Wednesday 14 November 2018

The Royal Game, by Stefan Zweig.

Another posthumous publication, this chess novel was first published as Schachnovelle in Buenos Aires in December 1942, a few months after Zweig had committed suicide with his wife on 22nd or 23rd February 1942. 

Stefan Zweig

The English edition, The Royal Game, was published in 1944 having been translated from the German MS. by B. W. Huebsch. 

Although written in the late 1930's and early 1940's the story is set in the 1960's aboard a passenger ship sailing from New York to Buenos Aires.

This is the improbable tale of Dr. B., an Austrian lawyer, who had been arrested by the Gestapo and kept in solitary confinement. To stop himself going mad he taught himself chess, using a book stolen from one of his inquisitors. He had no board or pieces but played endless games against himself in his head, and consequently went mad.

25 years later, having abstained from chess during this time, he comfortably outplays and beats the world chess champion, Mirko Czentovic, in a full length serious game, after a chance meeting aboard the liner. Unfortunately the moves were not recorded for posterity (or scrutiny).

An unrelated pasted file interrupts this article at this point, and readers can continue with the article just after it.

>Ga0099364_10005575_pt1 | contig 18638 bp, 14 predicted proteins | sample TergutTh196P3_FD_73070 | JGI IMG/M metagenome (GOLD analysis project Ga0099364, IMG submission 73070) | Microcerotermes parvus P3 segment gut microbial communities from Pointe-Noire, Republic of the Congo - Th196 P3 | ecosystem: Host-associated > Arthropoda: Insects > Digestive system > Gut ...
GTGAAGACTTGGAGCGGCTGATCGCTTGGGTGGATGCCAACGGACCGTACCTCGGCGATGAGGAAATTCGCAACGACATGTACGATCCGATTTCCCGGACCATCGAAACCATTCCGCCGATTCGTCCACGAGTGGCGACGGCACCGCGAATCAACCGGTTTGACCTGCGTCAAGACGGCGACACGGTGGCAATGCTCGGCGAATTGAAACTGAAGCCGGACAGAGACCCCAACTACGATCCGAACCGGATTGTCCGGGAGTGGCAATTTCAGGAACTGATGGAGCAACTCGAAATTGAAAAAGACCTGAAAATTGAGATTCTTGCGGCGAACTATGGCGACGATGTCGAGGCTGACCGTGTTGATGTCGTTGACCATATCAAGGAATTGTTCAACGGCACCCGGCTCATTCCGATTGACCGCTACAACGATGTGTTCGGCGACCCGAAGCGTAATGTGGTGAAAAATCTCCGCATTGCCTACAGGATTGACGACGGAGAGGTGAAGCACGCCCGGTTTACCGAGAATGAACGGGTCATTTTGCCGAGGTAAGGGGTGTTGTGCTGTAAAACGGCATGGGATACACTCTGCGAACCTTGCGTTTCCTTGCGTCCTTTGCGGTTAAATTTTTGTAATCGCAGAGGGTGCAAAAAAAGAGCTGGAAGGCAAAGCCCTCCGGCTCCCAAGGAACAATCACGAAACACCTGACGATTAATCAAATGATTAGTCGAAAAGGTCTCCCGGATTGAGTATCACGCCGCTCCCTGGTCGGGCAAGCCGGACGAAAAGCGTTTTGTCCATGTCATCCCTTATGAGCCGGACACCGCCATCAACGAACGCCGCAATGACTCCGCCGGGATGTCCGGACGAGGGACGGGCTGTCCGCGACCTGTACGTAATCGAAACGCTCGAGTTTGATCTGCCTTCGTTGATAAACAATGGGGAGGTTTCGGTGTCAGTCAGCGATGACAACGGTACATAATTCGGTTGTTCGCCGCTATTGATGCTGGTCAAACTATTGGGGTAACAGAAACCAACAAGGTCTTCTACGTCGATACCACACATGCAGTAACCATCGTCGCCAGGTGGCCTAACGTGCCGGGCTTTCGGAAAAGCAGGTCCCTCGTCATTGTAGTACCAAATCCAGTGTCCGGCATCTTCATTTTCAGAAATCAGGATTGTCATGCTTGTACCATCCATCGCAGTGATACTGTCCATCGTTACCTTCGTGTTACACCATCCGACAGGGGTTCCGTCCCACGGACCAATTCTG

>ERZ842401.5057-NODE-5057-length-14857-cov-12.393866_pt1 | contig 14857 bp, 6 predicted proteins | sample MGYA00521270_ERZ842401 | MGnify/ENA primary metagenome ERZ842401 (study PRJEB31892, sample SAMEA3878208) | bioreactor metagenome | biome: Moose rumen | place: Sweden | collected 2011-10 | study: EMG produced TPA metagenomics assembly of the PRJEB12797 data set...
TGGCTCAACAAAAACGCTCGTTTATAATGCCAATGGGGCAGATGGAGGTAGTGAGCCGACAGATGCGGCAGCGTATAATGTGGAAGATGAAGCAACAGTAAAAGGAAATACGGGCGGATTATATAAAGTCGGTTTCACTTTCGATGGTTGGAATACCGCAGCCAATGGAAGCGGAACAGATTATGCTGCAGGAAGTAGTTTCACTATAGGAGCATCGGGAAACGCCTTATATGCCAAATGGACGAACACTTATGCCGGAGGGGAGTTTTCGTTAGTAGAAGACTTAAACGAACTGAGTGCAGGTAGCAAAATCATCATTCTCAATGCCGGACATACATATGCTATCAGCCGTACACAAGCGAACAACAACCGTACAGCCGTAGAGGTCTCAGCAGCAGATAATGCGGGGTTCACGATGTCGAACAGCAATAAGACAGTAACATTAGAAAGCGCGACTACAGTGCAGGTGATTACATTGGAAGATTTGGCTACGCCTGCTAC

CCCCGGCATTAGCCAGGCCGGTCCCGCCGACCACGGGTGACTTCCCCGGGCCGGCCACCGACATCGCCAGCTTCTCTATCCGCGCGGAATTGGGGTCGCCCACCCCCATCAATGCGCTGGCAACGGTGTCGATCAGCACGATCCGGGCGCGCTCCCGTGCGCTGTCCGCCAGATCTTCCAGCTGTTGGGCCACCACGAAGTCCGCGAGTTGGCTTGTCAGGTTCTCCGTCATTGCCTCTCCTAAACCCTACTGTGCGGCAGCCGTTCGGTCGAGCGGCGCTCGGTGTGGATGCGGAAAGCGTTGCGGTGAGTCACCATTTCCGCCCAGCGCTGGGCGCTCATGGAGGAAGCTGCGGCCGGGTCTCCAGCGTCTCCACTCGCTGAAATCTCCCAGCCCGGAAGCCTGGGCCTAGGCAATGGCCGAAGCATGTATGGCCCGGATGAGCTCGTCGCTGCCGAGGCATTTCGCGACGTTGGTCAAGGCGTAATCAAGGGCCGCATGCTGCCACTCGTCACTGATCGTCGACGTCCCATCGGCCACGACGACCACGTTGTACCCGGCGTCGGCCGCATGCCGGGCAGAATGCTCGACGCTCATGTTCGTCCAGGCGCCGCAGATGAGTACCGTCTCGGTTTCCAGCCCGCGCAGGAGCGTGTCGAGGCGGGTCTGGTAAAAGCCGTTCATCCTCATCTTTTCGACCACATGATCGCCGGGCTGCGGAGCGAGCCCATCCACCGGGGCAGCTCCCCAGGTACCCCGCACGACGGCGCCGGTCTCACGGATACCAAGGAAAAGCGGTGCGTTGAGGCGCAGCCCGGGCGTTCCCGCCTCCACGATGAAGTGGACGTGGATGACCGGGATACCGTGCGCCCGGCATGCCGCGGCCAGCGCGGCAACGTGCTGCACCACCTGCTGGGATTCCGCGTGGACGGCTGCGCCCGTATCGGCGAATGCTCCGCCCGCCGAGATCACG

Czentovic, a taciturn Yugoslavian idiot savant peasant, could not memorize a single game of chess, yet became champion of the world aged 20 having mastered every secret of chess technique in just six months.

Stefan Zweig evidently had little knowledge of the game, portrays unlikely scenarios and uses incorrect terminology. The story has many anomalies and loose ends, and raises several unanswered questions. 

Nevertheless, the author, a master of psychology, does give an insight into the torment, obsessive behaviour and monomania that the game can induce, and he includes this excellent observation (on page 13 of my copy although there are many different editions):

"It stands to reason that so unusual a game, one touched with genius, must create out of itself fitting matadors"


The Royal Game is also included in various anthologies including The Chess Reader, compiled by Jerome Salzmann, New York 1949, and Sinister Gambits, edited by Richard Peyton, London 1991:

Thanks to Tony Peterson for images of The Royal Game, and also to Peter Braunwarth for the precise publication date of Schachnovelle.

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